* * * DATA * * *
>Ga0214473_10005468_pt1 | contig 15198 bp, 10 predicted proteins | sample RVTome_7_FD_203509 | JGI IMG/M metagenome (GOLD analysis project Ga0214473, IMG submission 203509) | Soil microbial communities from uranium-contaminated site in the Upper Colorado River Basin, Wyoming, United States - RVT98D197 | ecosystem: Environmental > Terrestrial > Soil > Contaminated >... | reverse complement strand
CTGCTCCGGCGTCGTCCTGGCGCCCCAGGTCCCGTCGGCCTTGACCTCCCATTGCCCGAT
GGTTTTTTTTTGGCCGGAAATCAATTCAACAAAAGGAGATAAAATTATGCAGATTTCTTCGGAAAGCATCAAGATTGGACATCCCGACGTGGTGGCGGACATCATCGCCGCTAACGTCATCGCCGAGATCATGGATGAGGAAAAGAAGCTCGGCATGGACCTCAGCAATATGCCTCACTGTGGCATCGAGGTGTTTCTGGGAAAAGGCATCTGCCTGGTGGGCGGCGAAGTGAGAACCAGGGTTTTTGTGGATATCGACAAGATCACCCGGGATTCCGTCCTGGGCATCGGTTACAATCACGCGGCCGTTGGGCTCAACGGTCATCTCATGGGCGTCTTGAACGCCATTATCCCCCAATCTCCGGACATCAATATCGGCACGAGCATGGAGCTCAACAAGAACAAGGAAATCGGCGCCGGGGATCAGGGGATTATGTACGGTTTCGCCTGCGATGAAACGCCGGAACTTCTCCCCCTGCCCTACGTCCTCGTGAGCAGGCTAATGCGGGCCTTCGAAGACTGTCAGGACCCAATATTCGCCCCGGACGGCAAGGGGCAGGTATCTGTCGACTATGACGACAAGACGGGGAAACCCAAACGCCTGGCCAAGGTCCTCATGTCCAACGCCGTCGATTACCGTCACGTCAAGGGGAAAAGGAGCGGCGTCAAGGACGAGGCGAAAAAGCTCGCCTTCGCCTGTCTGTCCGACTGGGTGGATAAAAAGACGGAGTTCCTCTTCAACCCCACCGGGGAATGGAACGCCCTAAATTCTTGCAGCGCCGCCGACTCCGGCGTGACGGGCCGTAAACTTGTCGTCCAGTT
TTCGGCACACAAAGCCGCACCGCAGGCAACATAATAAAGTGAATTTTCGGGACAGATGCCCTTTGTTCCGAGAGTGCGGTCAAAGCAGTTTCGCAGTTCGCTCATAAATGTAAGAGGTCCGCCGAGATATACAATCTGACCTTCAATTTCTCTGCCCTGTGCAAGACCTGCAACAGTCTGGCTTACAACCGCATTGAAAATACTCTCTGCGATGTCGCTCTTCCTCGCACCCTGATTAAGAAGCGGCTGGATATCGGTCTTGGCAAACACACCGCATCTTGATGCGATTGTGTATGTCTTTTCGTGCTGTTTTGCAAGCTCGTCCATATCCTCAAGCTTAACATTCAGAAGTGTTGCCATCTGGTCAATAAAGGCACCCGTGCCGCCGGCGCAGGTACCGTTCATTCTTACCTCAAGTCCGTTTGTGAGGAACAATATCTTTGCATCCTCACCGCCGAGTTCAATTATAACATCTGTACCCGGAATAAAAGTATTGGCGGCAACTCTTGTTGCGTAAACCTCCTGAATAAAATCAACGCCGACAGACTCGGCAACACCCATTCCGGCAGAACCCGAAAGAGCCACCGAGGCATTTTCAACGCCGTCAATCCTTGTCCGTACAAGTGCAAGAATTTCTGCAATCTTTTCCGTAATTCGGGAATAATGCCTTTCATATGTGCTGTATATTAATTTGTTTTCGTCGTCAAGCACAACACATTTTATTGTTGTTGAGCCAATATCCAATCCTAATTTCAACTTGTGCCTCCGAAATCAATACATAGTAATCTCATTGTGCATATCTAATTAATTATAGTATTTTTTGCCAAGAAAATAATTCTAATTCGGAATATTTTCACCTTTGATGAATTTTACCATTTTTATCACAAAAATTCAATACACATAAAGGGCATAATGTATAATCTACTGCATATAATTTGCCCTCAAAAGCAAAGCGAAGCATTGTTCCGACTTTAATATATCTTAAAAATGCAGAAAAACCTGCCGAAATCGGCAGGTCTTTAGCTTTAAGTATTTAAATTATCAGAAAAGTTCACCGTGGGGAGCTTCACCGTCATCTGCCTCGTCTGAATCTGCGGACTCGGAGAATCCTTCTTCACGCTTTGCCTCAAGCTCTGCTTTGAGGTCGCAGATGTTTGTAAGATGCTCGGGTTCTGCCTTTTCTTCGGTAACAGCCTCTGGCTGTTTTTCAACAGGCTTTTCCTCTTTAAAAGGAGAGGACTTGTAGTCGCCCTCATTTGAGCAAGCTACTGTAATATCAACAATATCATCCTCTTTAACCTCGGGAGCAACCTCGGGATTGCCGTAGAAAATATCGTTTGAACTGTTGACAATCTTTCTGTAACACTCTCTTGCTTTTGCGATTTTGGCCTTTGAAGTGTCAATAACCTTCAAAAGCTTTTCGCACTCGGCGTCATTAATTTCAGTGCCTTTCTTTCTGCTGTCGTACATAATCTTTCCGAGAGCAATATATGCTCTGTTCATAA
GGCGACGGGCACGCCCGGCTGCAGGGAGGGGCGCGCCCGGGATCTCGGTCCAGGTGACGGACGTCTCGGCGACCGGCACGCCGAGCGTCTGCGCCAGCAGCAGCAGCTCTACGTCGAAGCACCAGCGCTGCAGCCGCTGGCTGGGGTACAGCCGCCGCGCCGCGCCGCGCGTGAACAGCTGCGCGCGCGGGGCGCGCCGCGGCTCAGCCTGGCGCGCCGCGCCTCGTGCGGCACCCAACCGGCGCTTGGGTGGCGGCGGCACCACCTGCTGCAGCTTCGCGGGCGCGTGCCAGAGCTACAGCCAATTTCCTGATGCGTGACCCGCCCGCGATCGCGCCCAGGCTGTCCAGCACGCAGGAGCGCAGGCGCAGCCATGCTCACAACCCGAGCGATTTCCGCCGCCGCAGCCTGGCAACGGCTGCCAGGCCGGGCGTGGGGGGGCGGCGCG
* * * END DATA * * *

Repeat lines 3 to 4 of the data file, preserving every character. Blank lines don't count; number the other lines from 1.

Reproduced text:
GGTTTTTTTTTGGCCGGAAATCAATTCAACAAAAGGAGATAAAATTATGCAGATTTCTTCGGAAAGCATCAAGATTGGACATCCCGACGTGGTGGCGGACATCATCGCCGCTAACGTCATCGCCGAGATCATGGATGAGGAAAAGAAGCTCGGCATGGACCTCAGCAATATGCCTCACTGTGGCATCGAGGTGTTTCTGGGAAAAGGCATCTGCCTGGTGGGCGGCGAAGTGAGAACCAGGGTTTTTGTGGATATCGACAAGATCACCCGGGATTCCGTCCTGGGCATCGGTTACAATCACGCGGCCGTTGGGCTCAACGGTCATCTCATGGGCGTCTTGAACGCCATTATCCCCCAATCTCCGGACATCAATATCGGCACGAGCATGGAGCTCAACAAGAACAAGGAAATCGGCGCCGGGGATCAGGGGATTATGTACGGTTTCGCCTGCGATGAAACGCCGGAACTTCTCCCCCTGCCCTACGTCCTCGTGAGCAGGCTAATGCGGGCCTTCGAAGACTGTCAGGACCCAATATTCGCCCCGGACGGCAAGGGGCAGGTATCTGTCGACTATGACGACAAGACGGGGAAACCCAAACGCCTGGCCAAGGTCCTCATGTCCAACGCCGTCGATTACCGTCACGTCAAGGGGAAAAGGAGCGGCGTCAAGGACGAGGCGAAAAAGCTCGCCTTCGCCTGTCTGTCCGACTGGGTGGATAAAAAGACGGAGTTCCTCTTCAACCCCACCGGGGAATGGAACGCCCTAAATTCTTGCAGCGCCGCCGACTCCGGCGTGACGGGCCGTAAACTTGTCGTCCAGTT
TTCGGCACACAAAGCCGCACCGCAGGCAACATAATAAAGTGAATTTTCGGGACAGATGCCCTTTGTTCCGAGAGTGCGGTCAAAGCAGTTTCGCAGTTCGCTCATAAATGTAAGAGGTCCGCCGAGATATACAATCTGACCTTCAATTTCTCTGCCCTGTGCAAGACCTGCAACAGTCTGGCTTACAACCGCATTGAAAATACTCTCTGCGATGTCGCTCTTCCTCGCACCCTGATTAAGAAGCGGCTGGATATCGGTCTTGGCAAACACACCGCATCTTGATGCGATTGTGTATGTCTTTTCGTGCTGTTTTGCAAGCTCGTCCATATCCTCAAGCTTAACATTCAGAAGTGTTGCCATCTGGTCAATAAAGGCACCCGTGCCGCCGGCGCAGGTACCGTTCATTCTTACCTCAAGTCCGTTTGTGAGGAACAATATCTTTGCATCCTCACCGCCGAGTTCAATTATAACATCTGTACCCGGAATAAAAGTATTGGCGGCAACTCTTGTTGCGTAAACCTCCTGAATAAAATCAACGCCGACAGACTCGGCAACACCCATTCCGGCAGAACCCGAAAGAGCCACCGAGGCATTTTCAACGCCGTCAATCCTTGTCCGTACAAGTGCAAGAATTTCTGCAATCTTTTCCGTAATTCGGGAATAATGCCTTTCATATGTGCTGTATATTAATTTGTTTTCGTCGTCAAGCACAACACATTTTATTGTTGTTGAGCCAATATCCAATCCTAATTTCAACTTGTGCCTCCGAAATCAATACATAGTAATCTCATTGTGCATATCTAATTAATTATAGTATTTTTTGCCAAGAAAATAATTCTAATTCGGAATATTTTCACCTTTGATGAATTTTACCATTTTTATCACAAAAATTCAATACACATAAAGGGCATAATGTATAATCTACTGCATATAATTTGCCCTCAAAAGCAAAGCGAAGCATTGTTCCGACTTTAATATATCTTAAAAATGCAGAAAAACCTGCCGAAATCGGCAGGTCTTTAGCTTTAAGTATTTAAATTATCAGAAAAGTTCACCGTGGGGAGCTTCACCGTCATCTGCCTCGTCTGAATCTGCGGACTCGGAGAATCCTTCTTCACGCTTTGCCTCAAGCTCTGCTTTGAGGTCGCAGATGTTTGTAAGATGCTCGGGTTCTGCCTTTTCTTCGGTAACAGCCTCTGGCTGTTTTTCAACAGGCTTTTCCTCTTTAAAAGGAGAGGACTTGTAGTCGCCCTCATTTGAGCAAGCTACTGTAATATCAACAATATCATCCTCTTTAACCTCGGGAGCAACCTCGGGATTGCCGTAGAAAATATCGTTTGAACTGTTGACAATCTTTCTGTAACACTCTCTTGCTTTTGCGATTTTGGCCTTTGAAGTGTCAATAACCTTCAAAAGCTTTTCGCACTCGGCGTCATTAATTTCAGTGCCTTTCTTTCTGCTGTCGTACATAATCTTTCCGAGAGCAATATATGCTCTGTTCATAA